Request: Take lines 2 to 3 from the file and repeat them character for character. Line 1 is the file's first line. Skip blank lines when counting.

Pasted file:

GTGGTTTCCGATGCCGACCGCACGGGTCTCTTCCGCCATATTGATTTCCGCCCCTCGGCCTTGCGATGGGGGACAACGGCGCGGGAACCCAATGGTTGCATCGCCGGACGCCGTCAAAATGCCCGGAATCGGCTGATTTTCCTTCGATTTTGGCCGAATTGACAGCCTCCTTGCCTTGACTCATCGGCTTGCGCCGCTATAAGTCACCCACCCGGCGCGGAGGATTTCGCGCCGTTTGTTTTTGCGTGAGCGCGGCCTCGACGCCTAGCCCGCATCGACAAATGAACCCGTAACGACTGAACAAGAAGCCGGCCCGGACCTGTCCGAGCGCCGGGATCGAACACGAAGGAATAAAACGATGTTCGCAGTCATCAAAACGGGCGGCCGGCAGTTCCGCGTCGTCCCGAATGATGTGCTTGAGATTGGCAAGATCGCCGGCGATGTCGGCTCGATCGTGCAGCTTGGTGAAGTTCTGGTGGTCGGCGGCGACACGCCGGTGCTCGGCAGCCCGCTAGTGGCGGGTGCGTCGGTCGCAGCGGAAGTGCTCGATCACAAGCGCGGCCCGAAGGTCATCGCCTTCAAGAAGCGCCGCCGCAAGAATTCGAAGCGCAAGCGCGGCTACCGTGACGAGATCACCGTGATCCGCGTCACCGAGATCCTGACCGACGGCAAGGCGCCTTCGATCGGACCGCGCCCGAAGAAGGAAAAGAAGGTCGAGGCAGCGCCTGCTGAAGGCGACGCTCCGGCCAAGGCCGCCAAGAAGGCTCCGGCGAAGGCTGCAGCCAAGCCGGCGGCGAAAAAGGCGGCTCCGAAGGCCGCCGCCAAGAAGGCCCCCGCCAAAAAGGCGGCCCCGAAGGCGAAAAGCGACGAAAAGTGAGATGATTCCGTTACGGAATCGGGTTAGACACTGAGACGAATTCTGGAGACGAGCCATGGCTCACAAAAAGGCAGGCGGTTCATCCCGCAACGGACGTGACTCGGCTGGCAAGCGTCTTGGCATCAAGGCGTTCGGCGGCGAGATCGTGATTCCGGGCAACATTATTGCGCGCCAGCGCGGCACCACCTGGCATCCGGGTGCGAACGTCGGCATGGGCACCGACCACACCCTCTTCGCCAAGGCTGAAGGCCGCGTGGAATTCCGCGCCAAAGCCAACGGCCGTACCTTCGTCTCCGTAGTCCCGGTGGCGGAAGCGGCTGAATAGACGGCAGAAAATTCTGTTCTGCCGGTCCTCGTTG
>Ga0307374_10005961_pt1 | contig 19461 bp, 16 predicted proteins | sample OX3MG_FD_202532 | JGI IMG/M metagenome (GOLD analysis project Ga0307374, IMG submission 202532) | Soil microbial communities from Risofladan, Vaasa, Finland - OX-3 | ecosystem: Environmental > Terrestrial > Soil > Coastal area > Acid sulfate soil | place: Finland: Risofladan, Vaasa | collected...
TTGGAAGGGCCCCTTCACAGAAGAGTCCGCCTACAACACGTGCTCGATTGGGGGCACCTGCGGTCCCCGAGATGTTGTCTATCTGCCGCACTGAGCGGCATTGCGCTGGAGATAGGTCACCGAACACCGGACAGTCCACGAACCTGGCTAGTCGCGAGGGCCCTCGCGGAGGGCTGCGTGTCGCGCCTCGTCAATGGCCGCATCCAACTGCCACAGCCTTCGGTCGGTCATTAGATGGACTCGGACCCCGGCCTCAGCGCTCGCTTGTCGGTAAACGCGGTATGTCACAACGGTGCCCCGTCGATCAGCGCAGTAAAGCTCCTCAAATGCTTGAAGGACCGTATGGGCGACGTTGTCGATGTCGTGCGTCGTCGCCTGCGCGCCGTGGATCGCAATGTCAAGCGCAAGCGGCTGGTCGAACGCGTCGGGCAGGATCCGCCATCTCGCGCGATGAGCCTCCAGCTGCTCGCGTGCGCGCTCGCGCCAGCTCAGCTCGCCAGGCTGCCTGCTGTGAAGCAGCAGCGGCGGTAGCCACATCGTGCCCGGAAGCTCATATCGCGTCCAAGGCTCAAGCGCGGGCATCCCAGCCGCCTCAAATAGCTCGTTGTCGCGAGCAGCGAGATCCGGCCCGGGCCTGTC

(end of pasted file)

>Ga0307374_10005961_pt1 | contig 19461 bp, 16 predicted proteins | sample OX3MG_FD_202532 | JGI IMG/M metagenome (GOLD analysis project Ga0307374, IMG submission 202532) | Soil microbial communities from Risofladan, Vaasa, Finland - OX-3 | ecosystem: Environmental > Terrestrial > Soil > Coastal area > Acid sulfate soil | place: Finland: Risofladan, Vaasa | collected...
TTGGAAGGGCCCCTTCACAGAAGAGTCCGCCTACAACACGTGCTCGATTGGGGGCACCTGCGGTCCCCGAGATGTTGTCTATCTGCCGCACTGAGCGGCATTGCGCTGGAGATAGGTCACCGAACACCGGACAGTCCACGAACCTGGCTAGTCGCGAGGGCCCTCGCGGAGGGCTGCGTGTCGCGCCTCGTCAATGGCCGCATCCAACTGCCACAGCCTTCGGTCGGTCATTAGATGGACTCGGACCCCGGCCTCAGCGCTCGCTTGTCGGTAAACGCGGTATGTCACAACGGTGCCCCGTCGATCAGCGCAGTAAAGCTCCTCAAATGCTTGAAGGACCGTATGGGCGACGTTGTCGATGTCGTGCGTCGTCGCCTGCGCGCCGTGGATCGCAATGTCAAGCGCAAGCGGCTGGTCGAACGCGTCGGGCAGGATCCGCCATCTCGCGCGATGAGCCTCCAGCTGCTCGCGTGCGCGCTCGCGCCAGCTCAGCTCGCCAGGCTGCCTGCTGTGAAGCAGCAGCGGCGGTAGCCACATCGTGCCCGGAAGCTCATATCGCGTCCAAGGCTCAAGCGCGGGCATCCCAGCCGCCTCAAATAGCTCGTTGTCGCGAGCAGCGAGATCCGGCCCGGGCCTGTC